SUMMERSIDE – Donna Matthew thought renting a house would be useful for herself and her tenant, but she ended up getting an education in landlord-tenant relations from the school of hard knocks.
“These guys were literally burning my house down, piece by piece,” she assessed afterward.
Incensed over the way the tenants treated the house, Matthew decided to warn others through her experiences, including the post of a mocking letter of “thanks” on social media.
Matthew and her husband, William, had lived in a small house on shore property in the Summerside since the mid-1970s. Moving last November, they decided to rent the house over the winter while they decided the future of the property. They hoped to recover basic tax and maintenance costs, while doing something good for tenants in need.
Their Kijiji ad received several enquiries before some applicants showed up who played on Donna Matthew’s empathy.
“You know, a hard-luck story,” Matthews related of the two men and a woman who enquired.
She was told about an immediate need, and money woes, by one of the men, but also received promises to include value by finishing some in-progress renovations. Matthew recognized the second man, and her daughter confirmed his employment status. Matthew did not know the woman.
“We’ll treat it like it’s our own,” she summarized their approach.
Two months later, the novice landlords were faced with holes in walls, missing furniture, missing and damaged wooden trim and accessories around the house, and an education regarding landlord and tenant rights and responsibilities.
Her error in rental judgment started to become evident at the beginning of February, when she tried to collect the first full-month rent.
“Nobody collects rent on a Saturday,” Matthew says she was told by the lesser-known tenant. When she pressed for payment, she was promised that it would be available the following Monday night. Unknown to her, the renter who had substantiated employment had already vacated the situation.
Deciding she had made a bad judgment in tenant selection, she accessed an eviction notice from the website of the P.E.I. Regulatory and Appeals Commission, and served it when she returned on Monday to collect the promised rent.
What followed was a series of excuses for delay of payment. When William went to address the situation, he was insistent on authorized access and discovered the losses that went beyond rent. Donna could only conclude that the wood items had been burnt in the furnace.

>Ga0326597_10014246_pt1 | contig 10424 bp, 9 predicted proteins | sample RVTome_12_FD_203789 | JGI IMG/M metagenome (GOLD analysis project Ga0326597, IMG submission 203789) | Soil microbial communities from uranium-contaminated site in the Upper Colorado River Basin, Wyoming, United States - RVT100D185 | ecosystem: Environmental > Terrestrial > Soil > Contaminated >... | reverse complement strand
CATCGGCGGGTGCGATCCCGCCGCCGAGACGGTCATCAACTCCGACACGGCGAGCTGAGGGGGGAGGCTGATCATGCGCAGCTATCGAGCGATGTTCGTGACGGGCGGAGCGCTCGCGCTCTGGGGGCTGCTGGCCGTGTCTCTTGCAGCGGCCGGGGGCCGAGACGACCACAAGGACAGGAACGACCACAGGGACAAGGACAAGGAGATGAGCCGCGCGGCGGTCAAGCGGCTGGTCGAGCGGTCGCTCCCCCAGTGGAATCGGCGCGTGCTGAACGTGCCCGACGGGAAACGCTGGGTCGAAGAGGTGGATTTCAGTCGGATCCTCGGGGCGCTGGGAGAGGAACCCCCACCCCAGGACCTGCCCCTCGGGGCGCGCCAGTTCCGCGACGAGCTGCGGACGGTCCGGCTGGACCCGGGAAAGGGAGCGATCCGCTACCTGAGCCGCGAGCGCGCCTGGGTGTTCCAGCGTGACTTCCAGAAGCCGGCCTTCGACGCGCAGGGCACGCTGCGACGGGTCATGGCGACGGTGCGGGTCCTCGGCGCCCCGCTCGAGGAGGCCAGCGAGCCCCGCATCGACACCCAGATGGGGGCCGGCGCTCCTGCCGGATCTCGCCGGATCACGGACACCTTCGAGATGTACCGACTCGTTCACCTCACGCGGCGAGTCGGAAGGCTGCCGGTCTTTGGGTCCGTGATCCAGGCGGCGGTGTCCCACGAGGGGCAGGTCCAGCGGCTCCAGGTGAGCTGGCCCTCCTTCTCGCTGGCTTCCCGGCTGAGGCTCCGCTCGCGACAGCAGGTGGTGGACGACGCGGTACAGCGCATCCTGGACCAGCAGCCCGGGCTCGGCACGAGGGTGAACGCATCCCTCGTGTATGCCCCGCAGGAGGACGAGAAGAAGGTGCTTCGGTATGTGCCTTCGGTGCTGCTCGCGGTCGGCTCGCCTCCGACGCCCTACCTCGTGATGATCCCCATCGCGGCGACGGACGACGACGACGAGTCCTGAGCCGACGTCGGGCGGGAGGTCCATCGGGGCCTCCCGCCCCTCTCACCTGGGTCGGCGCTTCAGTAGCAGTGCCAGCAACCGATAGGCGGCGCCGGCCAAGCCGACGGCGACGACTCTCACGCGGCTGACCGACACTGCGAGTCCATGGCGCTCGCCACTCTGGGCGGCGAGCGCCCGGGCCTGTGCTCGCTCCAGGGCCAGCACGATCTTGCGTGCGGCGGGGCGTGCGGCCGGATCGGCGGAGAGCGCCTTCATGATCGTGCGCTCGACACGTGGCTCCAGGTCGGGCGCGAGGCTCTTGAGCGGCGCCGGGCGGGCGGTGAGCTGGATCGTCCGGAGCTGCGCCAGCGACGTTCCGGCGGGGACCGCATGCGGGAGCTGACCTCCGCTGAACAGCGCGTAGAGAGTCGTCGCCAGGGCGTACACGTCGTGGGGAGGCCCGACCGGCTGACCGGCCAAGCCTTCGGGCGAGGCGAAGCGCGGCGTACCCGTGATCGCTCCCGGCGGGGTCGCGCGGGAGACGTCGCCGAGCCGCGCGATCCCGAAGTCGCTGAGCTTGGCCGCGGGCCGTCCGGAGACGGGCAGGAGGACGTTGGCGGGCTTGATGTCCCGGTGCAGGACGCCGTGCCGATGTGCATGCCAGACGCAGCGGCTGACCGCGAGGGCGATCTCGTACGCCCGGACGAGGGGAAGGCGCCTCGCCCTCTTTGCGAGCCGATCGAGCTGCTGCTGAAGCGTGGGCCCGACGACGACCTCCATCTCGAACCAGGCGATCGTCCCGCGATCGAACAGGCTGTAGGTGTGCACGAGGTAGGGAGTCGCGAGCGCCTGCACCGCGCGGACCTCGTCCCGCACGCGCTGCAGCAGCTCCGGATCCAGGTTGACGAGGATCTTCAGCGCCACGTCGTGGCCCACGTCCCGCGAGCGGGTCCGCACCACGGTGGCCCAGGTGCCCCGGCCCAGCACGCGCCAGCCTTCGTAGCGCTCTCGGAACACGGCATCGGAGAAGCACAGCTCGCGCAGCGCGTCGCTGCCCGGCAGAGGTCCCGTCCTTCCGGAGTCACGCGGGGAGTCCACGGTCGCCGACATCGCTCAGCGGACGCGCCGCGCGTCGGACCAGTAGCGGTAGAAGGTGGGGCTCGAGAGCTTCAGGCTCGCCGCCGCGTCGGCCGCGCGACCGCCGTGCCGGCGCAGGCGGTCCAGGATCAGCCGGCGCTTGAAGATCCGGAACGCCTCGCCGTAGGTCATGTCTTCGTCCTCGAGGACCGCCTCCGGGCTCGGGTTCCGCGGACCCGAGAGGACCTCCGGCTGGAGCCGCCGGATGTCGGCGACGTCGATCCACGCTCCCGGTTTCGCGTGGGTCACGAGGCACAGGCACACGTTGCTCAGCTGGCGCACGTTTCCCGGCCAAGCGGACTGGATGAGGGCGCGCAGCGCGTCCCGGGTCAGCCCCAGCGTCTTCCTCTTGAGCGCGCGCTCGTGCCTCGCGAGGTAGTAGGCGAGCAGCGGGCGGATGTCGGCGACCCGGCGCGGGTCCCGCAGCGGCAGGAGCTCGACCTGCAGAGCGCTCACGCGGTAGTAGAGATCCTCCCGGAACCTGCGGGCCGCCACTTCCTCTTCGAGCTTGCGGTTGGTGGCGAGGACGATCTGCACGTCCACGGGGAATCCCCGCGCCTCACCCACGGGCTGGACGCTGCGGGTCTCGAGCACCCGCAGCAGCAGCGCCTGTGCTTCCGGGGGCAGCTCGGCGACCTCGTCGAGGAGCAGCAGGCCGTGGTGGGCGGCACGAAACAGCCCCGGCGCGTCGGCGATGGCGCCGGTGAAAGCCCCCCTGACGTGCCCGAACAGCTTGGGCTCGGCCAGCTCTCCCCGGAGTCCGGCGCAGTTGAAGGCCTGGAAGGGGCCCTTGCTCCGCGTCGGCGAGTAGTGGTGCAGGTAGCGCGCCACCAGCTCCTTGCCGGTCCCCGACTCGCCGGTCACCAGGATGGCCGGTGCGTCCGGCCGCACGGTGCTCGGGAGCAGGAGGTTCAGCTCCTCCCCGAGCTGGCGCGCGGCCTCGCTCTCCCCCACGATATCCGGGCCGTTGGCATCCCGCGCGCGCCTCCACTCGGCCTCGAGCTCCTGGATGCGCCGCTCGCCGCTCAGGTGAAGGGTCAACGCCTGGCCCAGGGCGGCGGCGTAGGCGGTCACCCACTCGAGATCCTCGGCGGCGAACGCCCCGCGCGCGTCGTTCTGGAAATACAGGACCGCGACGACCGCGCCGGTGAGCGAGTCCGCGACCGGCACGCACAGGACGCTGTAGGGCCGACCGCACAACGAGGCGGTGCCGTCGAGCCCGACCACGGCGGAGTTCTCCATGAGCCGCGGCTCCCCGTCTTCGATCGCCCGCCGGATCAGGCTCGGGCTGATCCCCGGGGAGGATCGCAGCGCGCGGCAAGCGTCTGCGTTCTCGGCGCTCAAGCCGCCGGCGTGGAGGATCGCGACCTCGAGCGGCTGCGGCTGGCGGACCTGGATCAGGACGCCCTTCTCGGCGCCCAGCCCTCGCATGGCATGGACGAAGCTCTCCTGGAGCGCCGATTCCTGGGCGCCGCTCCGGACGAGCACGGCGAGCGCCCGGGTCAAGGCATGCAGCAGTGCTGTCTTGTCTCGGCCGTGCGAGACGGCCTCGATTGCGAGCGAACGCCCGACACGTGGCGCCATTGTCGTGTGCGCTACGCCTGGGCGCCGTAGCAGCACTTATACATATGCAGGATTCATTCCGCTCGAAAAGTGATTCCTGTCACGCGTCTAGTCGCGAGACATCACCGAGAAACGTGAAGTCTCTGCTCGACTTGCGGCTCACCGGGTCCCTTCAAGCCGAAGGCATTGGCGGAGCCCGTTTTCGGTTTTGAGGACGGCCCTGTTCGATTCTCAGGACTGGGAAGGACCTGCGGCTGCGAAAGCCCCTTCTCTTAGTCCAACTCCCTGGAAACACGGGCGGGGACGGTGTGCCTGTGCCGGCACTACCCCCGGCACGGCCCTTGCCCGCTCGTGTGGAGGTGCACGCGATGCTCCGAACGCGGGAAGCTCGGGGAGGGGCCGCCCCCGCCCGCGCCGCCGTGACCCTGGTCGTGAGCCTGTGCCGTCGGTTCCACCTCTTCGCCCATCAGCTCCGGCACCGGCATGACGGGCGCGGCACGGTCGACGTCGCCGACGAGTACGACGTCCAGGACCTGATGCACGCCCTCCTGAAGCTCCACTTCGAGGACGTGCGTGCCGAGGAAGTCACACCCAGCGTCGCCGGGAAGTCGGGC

She acknowledged that the rental agreement did not include heat or light payments, but she insisted that there was a small amount of oil still in the standard-size tank, as well as a few days worth of wood for the furnace. Oil was available from the major distributors as well as the nearby gas station, and she says the tenants stated they could get wood for the furnace.
As her concerns grew, Matthew approached the police for assistance, and was informed that they generally don’t get involved in such issues.
Cathy Flanagan, director of the Residential Rental Properties division of IRAC, confirmed that eviction is controlled by the Rental of Residential Property Act, and enforcement is normally handled by the sherriff.
“It’s the police’s job to prevent crime. They don’t clean up your civil problems,” she generalized.
Laying charges over damage can be difficult to arrange, and application to small claims court is necessary for compensation.
Flanagan noted that there are processes for landlord-tenant relations. IRAC can set forth a judgment for rent, but enforcing that can be difficult. It will, however, often show up on future applications made by the individual the judgment affects, sometimes Canada-wide.
Outcomes for damages through small claims court be just as difficult to recover.
One man’s renovation is another’s ruin
The tenants did paint some items, as offered, but not in a manner authorized by the landlord or useful to any other tenants. They also painted trim that Matthew specifically identified to leave wood-grained. Some trim just disappeared, and there was damage where the tenants apparently tried to remove more trim.
Eventually, the tenants did vacate, unannounced, but the Matthews faced a task to repair damage and repaint. They can apply to recover unpaid rent, but they first need to locate the tenants, and even that is no guarantee of recovery.
Flanagan noted that some tenants are very good at using the system to delay any action, and sometimes can avoid paying altogether. She added that some landlords are well versed in using the rules to their advantage.
Donna hopes for a simple solution for her simple situation.
“There should be something that a person can check,” she mused, even suggesting a need to check the references themselves.
Flanagan’s best advice is to seek advice. IRAC offers information on request and is open to meeting one-on-one or with groups to inform and educate, either at their offices in Charlottetown, Access P.E.I., or by other arrangement.
Despite the experience, the Matthews have done the repairs and accepted a new tenant with a family.
Donna is still more confident in her trust of human nature than in formal processes, but apparently also still willing to learn through experience.